Returning to Training – The Reverse Taper

    Rebuilding. One predictable truth about runners is – if something works, they’ll change it. Case in point, if a runner runs a strong marathon, the urge is to jump back into training with a little more mileage, a little faster, a little harder, or a little more of something. This is how success breeds failure. After your great marathon effort, don’t be so anxious to start training your heart out and improve. Actually take a few easy runs to enjoy the scenery.
    Hold Back. Even if you feel strong, you’re only as strong as your weakest (or sorest) spot. Take one recovery day for every mile of your race. Um, for the math challenged that’s about 26 days or roughly a month. Recovery rate depends on the runner and the marathon. It’s usually easier to recover from a good marathon than a disappointing one.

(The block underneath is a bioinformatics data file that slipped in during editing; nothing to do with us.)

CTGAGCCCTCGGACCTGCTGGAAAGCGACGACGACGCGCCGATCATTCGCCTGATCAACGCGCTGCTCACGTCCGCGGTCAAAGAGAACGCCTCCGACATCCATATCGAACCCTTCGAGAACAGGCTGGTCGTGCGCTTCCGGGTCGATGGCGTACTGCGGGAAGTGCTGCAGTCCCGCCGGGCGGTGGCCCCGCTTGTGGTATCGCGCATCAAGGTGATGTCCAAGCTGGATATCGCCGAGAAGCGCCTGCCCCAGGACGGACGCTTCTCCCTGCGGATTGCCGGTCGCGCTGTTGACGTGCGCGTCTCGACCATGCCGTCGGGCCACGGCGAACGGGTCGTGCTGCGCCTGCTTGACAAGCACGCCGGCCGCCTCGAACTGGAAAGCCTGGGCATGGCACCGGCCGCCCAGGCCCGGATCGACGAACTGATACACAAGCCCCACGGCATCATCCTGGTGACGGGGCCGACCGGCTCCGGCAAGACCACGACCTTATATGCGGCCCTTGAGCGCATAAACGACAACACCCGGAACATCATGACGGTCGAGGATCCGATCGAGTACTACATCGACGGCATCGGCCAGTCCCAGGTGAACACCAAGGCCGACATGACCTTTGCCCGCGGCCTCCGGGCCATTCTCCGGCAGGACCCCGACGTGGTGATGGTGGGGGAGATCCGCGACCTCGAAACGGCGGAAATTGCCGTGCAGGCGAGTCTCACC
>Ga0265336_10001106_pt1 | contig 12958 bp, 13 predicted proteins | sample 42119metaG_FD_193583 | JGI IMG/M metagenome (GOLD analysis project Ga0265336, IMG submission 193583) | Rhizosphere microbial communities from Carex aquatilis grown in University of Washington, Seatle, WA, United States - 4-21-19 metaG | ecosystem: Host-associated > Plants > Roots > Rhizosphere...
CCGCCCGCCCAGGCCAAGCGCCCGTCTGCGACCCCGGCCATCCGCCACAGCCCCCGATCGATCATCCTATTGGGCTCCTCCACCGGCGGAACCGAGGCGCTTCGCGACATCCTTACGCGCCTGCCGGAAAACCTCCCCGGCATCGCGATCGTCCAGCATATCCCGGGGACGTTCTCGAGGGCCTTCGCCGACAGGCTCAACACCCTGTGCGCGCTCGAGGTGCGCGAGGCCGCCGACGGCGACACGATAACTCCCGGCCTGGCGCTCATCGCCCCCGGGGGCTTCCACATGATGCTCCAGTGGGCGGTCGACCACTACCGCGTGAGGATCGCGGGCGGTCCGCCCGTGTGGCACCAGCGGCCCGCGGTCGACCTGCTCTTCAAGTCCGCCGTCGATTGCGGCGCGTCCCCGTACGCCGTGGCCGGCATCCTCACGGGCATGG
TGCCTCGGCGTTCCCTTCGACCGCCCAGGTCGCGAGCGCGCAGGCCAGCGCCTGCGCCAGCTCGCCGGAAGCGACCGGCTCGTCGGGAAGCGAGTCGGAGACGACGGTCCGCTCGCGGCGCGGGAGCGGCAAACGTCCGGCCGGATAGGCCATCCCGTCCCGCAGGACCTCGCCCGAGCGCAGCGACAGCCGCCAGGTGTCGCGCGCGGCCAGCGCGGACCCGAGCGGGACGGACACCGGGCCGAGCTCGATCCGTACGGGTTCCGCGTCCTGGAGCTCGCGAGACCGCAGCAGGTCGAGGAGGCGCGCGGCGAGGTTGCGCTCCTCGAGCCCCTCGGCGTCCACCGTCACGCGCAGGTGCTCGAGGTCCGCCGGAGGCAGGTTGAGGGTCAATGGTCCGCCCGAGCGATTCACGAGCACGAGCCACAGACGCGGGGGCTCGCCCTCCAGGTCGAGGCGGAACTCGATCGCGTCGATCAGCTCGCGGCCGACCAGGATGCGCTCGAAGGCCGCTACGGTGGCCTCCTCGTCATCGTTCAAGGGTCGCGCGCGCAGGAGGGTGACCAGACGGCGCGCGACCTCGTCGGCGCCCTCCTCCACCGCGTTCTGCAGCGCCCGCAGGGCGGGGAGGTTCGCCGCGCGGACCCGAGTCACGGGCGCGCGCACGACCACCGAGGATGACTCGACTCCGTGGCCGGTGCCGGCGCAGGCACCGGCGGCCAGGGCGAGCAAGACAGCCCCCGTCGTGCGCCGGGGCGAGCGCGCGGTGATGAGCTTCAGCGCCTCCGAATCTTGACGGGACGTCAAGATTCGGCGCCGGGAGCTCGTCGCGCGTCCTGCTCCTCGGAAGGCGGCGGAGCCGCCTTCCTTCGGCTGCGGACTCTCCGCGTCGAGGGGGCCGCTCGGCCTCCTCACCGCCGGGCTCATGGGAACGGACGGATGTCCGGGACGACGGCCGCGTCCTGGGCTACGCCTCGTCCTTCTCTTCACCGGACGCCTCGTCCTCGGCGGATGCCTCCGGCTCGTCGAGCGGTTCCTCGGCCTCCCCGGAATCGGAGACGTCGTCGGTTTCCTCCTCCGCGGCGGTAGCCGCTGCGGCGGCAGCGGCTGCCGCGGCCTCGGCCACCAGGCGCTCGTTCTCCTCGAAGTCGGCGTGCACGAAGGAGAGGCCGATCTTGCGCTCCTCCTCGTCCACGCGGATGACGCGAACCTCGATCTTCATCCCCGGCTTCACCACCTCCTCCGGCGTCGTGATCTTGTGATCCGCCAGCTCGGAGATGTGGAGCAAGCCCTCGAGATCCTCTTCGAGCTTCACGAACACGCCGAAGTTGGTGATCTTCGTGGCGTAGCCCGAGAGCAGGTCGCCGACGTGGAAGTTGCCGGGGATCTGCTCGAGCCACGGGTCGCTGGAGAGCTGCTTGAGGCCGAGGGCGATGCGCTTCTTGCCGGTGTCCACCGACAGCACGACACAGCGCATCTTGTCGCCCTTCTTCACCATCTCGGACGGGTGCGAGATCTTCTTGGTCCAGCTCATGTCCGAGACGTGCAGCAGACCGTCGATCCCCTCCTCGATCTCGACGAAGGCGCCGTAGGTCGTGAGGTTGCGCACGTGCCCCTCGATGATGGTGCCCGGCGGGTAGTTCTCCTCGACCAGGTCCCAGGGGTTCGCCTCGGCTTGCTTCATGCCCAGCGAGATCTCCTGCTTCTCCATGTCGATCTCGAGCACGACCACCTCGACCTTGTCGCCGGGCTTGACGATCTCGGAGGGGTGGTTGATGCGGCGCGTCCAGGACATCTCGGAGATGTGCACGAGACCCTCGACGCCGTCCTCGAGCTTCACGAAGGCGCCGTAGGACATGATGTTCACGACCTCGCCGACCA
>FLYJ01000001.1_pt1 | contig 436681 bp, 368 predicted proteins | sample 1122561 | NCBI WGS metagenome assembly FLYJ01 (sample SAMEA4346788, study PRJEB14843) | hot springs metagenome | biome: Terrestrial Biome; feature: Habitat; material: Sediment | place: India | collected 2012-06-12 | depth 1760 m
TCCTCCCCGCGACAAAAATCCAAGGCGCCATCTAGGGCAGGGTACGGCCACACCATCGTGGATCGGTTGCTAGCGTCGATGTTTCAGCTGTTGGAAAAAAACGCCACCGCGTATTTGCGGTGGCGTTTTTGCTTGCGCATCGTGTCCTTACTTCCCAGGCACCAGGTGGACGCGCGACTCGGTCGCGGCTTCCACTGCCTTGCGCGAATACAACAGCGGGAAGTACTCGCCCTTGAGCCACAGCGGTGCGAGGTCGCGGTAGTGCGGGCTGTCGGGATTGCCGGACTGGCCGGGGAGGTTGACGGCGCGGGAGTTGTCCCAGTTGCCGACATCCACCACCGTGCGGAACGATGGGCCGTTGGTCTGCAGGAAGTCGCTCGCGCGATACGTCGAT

Biopsies done on marathoners show muscle cells take up to a month to recover from the microscopic damage inflicted during a race. Besides recovering from soreness and blisters, you need time to ignite the desire to train.
    Recovery deserves as much planning as your premarathon schedule. Think of it as the premarathon taper in reverse – a few off days, then a few short runs, then a gradual increase in weekly mileage until you reach your normal, pre-marathon peak level.

    To Run or Not To Run?

    Many veterans insist on running the next day, perhaps even the evening of the marathon. They believe it helps recovery. But a study by Dr. Costill at Ball State University in Indiana indicates you may be better off not even running a step for the first week. Researchers compared a group that didn’t run for a week with a matched group that ran easily for 20 to 40 minutes a day. The nonrunners scored better in tests for muscle strength and endurance three days and a week after the marathon.